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#LoveOzYA #aww2019 “And there’s a good chance the only *one day* I’ll get is here and now.” // Review of “Between Us” by Clare Atkins

Title: Between Us
Author:
Clare Atkins
Genre: Contemporary
Target audience: YA
Date Read: 14/03/19 – 15/03/19
Rating:
★★★★

Review:

Oof. What a book to start off my challenge of reading the YA and MG books on the Children’s Book Council of Australia’s 2019 Notables List.

This is the story of Iranian asylum seeker, Ana, who is only let out of detention to attend school. There she meets and becomes close to Jono, the son of one of the officers at her detention centre. Meanwhile Jono’s father, Kenny, becomes increasinly paranoid about the relationship between his son and the detainee.

This book has real power, though I wonder if some people will dismiss it as being over the top. I certainly had to keep reminding myself that our country wouldn’t be in the situatioin it currently is in regards to refugees if there weren’t people who thought the same way as the characters in this book. It says something about the present situation when the author can’t even name some of the people she spoke to when researching the novel.

These characters disgusted me, but I know they are not far from the truth. I think it might be easy for those less willing to engage to write them off as unrealistic, but I hope that isn’t the case.

The scenes from Ana’s perspective are heartbreaking. Watching her have to take responsibility for her family as her mother sinks further into depression while also trying to cling to some semblance of a regular teenage life through friendships and music and the occasional excursion. 

I didn’t warm to Jono quite as much. This is not really the fault of the character, as he is well written. It is more that he is not the type of character I can easily identify with – he smokes and drinks and lies to his dad about his whereabouts. Look, I admit it, I was a goody two-shoes growing up, but I don’t see anything wrong with that. I did enjoy the scenes where Jono opened up a bit more to his dad, and their bond started to return.

Kenny was the character I struggled with the most, for the reasons I stated above about not quite believing there are people like this. I wanted to shake some sense into him.

Despite these niggles, I still gave it five stars for the way it made me feel,  for the fact that I had a dream about these characters, and the fact that I was still thinking about it days later.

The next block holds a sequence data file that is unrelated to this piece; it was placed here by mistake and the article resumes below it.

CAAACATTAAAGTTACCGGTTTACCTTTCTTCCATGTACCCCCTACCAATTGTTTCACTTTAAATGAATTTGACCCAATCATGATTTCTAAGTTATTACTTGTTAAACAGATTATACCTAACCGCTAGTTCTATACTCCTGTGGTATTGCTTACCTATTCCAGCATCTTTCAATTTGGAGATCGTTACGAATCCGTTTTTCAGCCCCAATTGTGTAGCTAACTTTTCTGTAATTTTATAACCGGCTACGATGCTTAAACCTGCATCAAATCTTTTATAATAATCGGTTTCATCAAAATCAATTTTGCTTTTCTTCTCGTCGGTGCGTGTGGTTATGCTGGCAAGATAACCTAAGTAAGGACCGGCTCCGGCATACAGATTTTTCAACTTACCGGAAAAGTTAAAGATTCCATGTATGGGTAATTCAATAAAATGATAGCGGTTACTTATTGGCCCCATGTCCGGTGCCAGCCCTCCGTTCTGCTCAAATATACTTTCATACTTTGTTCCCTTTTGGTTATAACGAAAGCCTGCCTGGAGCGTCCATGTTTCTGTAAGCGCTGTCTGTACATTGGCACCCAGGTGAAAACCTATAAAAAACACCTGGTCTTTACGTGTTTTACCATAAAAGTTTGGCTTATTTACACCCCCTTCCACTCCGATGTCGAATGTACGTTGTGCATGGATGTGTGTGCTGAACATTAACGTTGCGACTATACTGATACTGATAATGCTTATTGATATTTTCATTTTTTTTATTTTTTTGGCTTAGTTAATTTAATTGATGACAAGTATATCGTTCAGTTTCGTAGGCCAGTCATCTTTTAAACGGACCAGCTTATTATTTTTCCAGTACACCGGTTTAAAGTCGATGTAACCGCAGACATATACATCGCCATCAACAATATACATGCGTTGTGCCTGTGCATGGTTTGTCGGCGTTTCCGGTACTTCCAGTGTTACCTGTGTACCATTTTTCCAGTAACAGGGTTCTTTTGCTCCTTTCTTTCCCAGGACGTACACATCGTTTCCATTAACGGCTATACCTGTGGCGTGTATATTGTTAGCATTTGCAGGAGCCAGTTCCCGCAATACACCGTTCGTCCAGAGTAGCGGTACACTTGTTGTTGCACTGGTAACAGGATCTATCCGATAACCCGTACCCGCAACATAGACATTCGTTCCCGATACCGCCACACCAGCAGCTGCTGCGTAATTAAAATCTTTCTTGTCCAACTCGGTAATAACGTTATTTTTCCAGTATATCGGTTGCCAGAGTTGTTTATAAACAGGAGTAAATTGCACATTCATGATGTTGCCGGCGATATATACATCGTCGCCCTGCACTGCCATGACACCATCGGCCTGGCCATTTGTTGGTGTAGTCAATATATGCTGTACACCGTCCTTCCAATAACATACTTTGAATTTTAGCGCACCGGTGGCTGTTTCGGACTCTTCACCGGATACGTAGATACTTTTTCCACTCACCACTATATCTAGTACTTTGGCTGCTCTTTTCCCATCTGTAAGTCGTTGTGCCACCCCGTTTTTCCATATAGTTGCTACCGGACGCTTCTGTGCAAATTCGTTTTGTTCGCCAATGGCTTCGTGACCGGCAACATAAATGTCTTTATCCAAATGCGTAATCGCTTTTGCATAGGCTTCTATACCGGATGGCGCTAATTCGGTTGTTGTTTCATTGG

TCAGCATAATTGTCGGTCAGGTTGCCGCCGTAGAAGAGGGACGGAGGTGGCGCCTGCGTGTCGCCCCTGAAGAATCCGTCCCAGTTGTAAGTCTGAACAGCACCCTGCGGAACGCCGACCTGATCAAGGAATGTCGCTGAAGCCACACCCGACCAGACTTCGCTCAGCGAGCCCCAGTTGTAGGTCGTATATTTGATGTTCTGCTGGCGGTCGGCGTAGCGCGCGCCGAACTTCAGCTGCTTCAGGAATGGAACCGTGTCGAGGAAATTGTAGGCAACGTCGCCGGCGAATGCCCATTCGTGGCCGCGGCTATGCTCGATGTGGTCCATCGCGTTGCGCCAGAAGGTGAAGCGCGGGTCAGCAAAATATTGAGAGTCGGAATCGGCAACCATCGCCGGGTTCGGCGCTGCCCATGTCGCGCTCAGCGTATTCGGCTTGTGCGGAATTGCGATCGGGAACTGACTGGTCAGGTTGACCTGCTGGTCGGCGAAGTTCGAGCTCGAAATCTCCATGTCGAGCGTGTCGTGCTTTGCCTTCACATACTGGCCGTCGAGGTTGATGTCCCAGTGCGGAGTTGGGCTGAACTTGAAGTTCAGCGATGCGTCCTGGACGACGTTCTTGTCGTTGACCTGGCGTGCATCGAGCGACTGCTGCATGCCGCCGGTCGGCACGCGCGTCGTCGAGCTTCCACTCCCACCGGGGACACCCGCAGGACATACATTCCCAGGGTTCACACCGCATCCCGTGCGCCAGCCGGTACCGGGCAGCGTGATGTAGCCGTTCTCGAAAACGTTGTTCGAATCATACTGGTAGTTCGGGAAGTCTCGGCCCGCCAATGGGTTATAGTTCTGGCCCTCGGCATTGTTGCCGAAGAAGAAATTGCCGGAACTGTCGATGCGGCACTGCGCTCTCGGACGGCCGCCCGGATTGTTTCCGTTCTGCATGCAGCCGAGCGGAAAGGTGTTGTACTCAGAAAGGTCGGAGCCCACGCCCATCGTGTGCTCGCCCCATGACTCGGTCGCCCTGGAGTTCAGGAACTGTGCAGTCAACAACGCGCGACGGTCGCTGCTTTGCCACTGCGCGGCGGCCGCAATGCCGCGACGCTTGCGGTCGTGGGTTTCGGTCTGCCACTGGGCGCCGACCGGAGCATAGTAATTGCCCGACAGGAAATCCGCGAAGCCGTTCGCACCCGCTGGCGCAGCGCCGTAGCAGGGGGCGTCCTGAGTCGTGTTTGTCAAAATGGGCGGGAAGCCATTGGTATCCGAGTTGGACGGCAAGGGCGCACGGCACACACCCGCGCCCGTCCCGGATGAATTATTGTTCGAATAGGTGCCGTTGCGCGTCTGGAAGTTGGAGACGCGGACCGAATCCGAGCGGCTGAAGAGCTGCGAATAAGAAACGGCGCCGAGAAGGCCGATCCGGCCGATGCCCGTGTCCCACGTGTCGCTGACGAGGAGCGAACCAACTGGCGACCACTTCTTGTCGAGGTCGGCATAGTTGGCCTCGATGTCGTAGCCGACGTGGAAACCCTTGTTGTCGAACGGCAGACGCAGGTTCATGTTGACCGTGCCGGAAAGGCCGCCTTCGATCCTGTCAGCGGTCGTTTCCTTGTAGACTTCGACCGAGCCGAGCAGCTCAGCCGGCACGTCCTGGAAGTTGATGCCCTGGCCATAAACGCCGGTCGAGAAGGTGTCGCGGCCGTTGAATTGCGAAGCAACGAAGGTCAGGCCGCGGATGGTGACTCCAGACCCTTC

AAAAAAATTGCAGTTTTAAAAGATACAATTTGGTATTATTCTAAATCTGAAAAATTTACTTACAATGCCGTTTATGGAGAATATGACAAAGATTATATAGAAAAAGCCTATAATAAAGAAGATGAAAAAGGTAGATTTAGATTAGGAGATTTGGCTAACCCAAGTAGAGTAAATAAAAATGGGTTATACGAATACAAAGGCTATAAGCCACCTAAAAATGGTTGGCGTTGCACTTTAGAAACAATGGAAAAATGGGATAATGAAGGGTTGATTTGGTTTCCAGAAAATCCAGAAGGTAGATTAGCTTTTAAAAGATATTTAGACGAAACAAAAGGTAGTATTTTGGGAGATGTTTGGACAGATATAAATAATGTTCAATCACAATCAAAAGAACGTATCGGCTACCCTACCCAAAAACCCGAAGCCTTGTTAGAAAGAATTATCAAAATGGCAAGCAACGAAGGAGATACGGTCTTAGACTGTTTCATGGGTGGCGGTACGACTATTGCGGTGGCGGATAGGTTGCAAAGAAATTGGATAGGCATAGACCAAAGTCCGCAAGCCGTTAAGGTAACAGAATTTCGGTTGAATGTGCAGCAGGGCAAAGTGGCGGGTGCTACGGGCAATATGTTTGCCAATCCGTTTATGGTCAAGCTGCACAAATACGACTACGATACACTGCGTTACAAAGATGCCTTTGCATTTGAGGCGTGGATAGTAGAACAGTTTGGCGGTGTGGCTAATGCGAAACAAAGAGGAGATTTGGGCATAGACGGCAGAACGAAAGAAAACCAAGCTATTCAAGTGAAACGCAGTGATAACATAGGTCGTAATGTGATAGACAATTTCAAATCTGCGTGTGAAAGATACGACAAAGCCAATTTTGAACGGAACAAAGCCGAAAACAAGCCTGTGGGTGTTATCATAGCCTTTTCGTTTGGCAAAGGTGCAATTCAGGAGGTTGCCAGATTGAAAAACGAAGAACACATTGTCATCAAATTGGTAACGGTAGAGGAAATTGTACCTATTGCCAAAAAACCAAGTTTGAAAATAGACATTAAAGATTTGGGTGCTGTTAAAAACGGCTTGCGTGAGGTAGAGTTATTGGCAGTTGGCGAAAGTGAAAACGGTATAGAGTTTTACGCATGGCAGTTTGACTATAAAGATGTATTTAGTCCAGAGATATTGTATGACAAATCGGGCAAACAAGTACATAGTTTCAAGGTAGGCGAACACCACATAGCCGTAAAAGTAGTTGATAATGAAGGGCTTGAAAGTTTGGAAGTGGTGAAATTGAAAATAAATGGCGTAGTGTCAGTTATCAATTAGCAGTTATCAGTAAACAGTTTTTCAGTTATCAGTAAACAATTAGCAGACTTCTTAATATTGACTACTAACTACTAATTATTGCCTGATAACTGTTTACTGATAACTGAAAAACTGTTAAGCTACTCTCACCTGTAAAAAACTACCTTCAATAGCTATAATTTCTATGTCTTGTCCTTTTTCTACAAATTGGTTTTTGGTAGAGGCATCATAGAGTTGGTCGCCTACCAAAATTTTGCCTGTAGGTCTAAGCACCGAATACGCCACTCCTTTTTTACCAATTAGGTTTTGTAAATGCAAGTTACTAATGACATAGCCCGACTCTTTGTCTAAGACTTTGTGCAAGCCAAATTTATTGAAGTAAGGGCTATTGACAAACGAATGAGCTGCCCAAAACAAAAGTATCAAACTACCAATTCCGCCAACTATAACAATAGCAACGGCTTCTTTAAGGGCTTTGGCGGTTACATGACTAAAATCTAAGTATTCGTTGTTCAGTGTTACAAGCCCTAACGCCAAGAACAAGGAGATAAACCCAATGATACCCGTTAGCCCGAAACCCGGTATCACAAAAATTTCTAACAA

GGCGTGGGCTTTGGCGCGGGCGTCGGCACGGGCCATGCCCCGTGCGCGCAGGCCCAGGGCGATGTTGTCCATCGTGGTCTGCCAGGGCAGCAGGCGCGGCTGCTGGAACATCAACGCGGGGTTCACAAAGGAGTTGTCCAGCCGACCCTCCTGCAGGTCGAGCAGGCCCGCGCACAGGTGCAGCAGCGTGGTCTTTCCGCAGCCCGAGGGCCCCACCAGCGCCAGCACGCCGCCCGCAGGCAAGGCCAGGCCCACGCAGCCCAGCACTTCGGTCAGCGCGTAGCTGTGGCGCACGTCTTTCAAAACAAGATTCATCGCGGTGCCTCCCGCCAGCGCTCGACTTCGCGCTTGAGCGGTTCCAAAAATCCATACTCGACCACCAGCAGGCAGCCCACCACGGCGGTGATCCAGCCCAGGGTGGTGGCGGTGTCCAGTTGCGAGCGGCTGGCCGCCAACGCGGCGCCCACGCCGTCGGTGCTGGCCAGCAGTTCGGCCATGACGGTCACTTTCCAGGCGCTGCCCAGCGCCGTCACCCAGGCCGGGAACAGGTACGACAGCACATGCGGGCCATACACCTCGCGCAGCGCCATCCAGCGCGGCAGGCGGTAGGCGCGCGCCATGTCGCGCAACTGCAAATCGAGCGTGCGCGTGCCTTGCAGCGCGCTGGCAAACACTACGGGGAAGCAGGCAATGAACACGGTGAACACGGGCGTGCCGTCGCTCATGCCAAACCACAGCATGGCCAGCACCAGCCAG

This review is part of my 2019 Australian Women Writers Challenge. Click here for more information.

I am trying to read as many of the books as possible on the 2019 Children’s Book Council of Australia Notables List. Click here to see the titles.

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“The ability to feel is a strength, not a weakness.” // Review of “An Enchantment of Ravens” by Margaret Rogerson

Title: An Enchantment of Ravens
Author: Margaret Rogerson
Genre: Fantasy
Intended audience: YA
Date Read: 04/03/19 – 06/03/19
Rating: ★★★

Review:

This is one of those books that was totally enjoyable to read but was totally unmemorable  after I finished it. It was fun but ultimately a bit flimsy.

Isobel is an expert portrait artist who is popular with the fair folk due to her extraordinary talent. But when she paints human sorrow into the eyes of the Autumn Prince, he whisks her away to the fairy court to  stand trial for humiliating him.

That is essentially the story that is on the back cover of the  book, but it’s not exactly the direction the story takes. For one thing, the Autumn Prince, Rook, and Isobel, never actually get as far as a trial. I think the fact that it never quite goes in the direction it promised kind of threw me and left me feeling a little bit unsatifised.

I could also never quite pin Isobel down… was she a Mary Sue? She was certainly ridiculously talented. Surely there were more older, experienced painters than this seventeen-year-old, even if she has been painting “ever since she could hold a brush”.  Or was she one of those clever, capable female characters who turns to mush over a handsome man the second they meet? Actually, she certainly was the latter, even if she wasn’t the former.

And yet, at times, there was something about Rook that I really enjoyed. I think it might have been that he subverted a lot of my expectations. In so many books about the other folk, the Fey love interest is cruel and cold and the romance is a pile of problematic trash. Rook was actually vulnerable and awkward at times, and I enjoyed the way his privilege was often addressed. So I guess while he wasn’t the greastest love interest ever, he was better than I was expecting from this type of story, so it gets points for that.